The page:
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Maths Week: Your Saturday puzzle

Fancy another mathematics challenge? (And get the answer to yesterday’s puzzle.)

MATHS WEEK IS under way and, as is our annual tradition, we’re setting our readers some puzzles. Give them a go!

Where are the Women in Maths?

Our series on the history of mathematics hasn’t featured women so far. That is a reflection of the times and the cultures, not on ability.

Women simply didn’t have opportunities to learn, or work in professions. That has thankfully changed and women are prominent now in all fields of maths.

However, some remarkable women have played a key role in the history of maths. Hypatia was a renowned mathematician in 4th-5th Century Alexandria. Unfortunately scapegoated for involvement in a political feud, she was murdered by a Christian mob.

When Newton’s great work, Principia Mathematica was published few across Europe fully understood it. Émilie Du Châtelet (1706 – 1749) read it, understood it and translated it into French.

Another French woman Sophie Germain (1776 – 1831) earned the admiration of the great
mathematicians Lagrange and Gauss.

Ada Lovelace (1815-1852) is credited with writing the first computer program.

Cork-born Alicia Boole Stott (1860–1940) was a self-taught mathematician who
excelled in four-dimensional geometry.

And, of course, Florence Nightingale.

What, Florence Nightingale?

The “Lady with the Lamp”?

Surely she was the founder of modern nursing?

Yes, she was but she was also an early proponent of hygiene and handwashing and the use of data to inform medical treatment.

Two key weapons in the battle against Covid19.

Born 200 years ago in Florence into a wealthy English family, Florence Nightingale was never content to fill the role that society at the time expected of a lady and defied her parents to become a nurse.

She went to the Crimean War to tend injured soldiers where she found that far more soldiers were dying of disease than wounds.

She gathered data about deaths in hospitals and her statistics pointed at poor sanitary conditions as the cause of high mortality rates. Concerned that politicians wouldn’t understand the statistics she developed visual displays similar to the pie chart that is common today.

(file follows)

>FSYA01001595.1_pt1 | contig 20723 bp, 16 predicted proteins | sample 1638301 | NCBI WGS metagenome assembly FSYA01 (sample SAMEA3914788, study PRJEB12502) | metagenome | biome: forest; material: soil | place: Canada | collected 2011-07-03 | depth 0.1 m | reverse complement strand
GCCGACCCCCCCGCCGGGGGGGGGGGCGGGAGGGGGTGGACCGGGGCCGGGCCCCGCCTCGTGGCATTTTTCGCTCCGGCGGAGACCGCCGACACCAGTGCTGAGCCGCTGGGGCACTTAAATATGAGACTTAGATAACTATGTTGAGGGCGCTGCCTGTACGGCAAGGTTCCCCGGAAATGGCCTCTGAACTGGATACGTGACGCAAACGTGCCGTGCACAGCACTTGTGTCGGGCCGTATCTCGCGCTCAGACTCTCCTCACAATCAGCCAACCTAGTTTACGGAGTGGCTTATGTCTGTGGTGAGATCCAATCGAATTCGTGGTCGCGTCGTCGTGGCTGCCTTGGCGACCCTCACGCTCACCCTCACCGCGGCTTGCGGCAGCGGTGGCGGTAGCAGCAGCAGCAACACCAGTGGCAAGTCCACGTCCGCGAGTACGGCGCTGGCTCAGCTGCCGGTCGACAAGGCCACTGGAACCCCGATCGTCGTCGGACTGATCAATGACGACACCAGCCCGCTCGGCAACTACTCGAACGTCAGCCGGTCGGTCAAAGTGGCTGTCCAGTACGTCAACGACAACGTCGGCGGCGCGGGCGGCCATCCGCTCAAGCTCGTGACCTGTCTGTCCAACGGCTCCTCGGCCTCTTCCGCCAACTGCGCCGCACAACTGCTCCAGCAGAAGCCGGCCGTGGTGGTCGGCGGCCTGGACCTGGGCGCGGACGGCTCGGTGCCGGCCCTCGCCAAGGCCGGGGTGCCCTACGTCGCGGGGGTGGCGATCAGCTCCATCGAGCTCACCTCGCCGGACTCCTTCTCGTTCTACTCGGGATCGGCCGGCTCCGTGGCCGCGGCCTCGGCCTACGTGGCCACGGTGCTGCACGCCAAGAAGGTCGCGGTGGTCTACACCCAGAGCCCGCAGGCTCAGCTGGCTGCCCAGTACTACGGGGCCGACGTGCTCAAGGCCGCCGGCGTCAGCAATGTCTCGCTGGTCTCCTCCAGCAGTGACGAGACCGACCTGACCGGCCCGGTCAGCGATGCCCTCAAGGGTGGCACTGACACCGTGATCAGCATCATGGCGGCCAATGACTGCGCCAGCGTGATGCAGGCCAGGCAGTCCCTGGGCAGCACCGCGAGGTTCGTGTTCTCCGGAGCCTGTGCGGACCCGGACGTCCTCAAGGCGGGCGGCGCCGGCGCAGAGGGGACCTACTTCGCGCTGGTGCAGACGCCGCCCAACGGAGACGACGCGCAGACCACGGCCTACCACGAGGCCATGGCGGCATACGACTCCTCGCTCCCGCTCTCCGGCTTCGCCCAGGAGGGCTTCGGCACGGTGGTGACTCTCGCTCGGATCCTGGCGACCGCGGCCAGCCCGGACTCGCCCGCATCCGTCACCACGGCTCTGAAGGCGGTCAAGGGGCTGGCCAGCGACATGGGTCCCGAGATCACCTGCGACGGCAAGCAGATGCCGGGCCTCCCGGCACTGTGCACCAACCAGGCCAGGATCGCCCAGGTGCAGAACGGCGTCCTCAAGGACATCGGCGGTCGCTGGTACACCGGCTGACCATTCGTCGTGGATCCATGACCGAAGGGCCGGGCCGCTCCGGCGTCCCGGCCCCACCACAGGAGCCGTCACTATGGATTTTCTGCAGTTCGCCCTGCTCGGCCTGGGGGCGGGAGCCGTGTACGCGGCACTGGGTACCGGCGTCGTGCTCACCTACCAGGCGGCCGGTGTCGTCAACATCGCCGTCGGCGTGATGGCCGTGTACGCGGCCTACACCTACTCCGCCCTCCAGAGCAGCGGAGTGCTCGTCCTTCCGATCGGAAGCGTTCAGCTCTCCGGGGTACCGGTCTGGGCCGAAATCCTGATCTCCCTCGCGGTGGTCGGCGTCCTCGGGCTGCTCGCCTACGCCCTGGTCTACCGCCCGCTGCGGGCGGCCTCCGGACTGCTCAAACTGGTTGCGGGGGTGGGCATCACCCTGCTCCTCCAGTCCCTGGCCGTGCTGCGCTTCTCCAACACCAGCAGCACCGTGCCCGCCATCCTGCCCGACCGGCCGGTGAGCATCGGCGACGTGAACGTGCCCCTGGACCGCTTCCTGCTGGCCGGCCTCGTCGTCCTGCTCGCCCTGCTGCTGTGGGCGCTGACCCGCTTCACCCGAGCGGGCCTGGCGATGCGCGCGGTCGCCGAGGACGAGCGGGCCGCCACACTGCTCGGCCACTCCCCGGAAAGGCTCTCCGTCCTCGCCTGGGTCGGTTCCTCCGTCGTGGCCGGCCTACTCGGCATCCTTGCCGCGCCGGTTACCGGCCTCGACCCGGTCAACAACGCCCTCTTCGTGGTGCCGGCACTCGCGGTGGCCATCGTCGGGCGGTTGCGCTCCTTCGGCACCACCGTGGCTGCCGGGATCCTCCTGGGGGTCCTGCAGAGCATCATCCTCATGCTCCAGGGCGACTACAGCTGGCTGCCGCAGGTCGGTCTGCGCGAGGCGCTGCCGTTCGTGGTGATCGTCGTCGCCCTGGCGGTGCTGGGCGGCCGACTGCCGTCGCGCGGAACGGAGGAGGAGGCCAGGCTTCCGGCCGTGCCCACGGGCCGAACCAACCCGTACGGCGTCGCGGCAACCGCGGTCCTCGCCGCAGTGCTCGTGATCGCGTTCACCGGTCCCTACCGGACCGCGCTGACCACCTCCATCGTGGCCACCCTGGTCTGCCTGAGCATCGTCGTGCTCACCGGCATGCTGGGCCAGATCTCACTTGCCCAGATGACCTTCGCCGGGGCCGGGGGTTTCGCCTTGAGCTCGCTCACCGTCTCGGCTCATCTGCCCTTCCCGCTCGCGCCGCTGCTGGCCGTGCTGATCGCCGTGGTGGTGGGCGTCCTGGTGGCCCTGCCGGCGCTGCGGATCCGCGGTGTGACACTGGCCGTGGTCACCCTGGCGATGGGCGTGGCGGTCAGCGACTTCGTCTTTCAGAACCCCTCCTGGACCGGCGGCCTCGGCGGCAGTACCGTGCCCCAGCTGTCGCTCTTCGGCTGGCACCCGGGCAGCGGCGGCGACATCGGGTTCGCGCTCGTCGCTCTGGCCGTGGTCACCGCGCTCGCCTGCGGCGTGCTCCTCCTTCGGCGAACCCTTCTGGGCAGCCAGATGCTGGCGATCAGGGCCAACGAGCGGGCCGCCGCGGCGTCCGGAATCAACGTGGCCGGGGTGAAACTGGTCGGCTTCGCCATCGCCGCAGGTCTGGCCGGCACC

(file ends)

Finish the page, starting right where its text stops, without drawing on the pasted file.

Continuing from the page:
This had a huge impact on the design and operation of hospitals resulting in a significant drop in death rates.

Famous for being the ‘Lady with the Lamp’ who nursed sick and wounded soldiers, her far-sighted ideas and reforms have influenced the very nature of modern healthcare.

Florence instigated the Wash Your Hands message in her Notes on Nursing in 1859. She transformed nursing into a respectable profession for women and in 1860, established the first professional training school for nurses.

She popularised the use of graphs and charts to convey information and now all important policy decisions are (or should be) informed by statistics. Florence died in London in 1910.

Her legacies of professional nursing training, hygiene and the use of mathematics and statistics in healthcare has saved countless lives and are critical in our current battle against this pandemic.

Can you help Florence to sort out the following data?

There were 30 soldiers in Florence Nightingale’s Crimean War field hospital all suffering from one or more of the ailments, dysentery, gunshot wounds and gangrene.

Of these, 12 had gunshot wounds and gangrene but not dysentery. Seven had no gunshot wounds but had gangrene and dysentery.

Four had gunshot wounds and dysentery but not gangrene.

No one had been shot that did not suffer from one of the other two ailments.

Only three patients suffered from only one ailment.

How many suffered from all three ailments? 

All puzzles are by Eoin Gill, the coordinator of Maths Week Ireland and director Calmast STEM Engagement Centre, Waterford Institute of Technology

Come back tomorrow for Sunday’s puzzle and the answer for today’s.  

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Friday’s puzzle: The Answer and Method

Rotating a die away from you through ninety-degrees three times will leave five facing up.

Two additional quarter turns to the right will leave two facing up.

However, if you first do two ninety-degree rotations to the right you will end up with four facing up.

Three ninety-degree rotations away from you will finish with five facing up.

In normal algebra, multiplication is commutative.

That is, ab = ba.

For example, 3×2 = 2×3

In Hamilton’s algebra, this property doesn’t hold.

In fact, ij = -ji.

This allows quaternions to describe rotations.

This changing of the rules was revolutionary.

It allowed Hamilton to create the quaternion algebra.

It also showed that it was valid in maths to create new systems with their own rules as long as these rules were consistent within that system.

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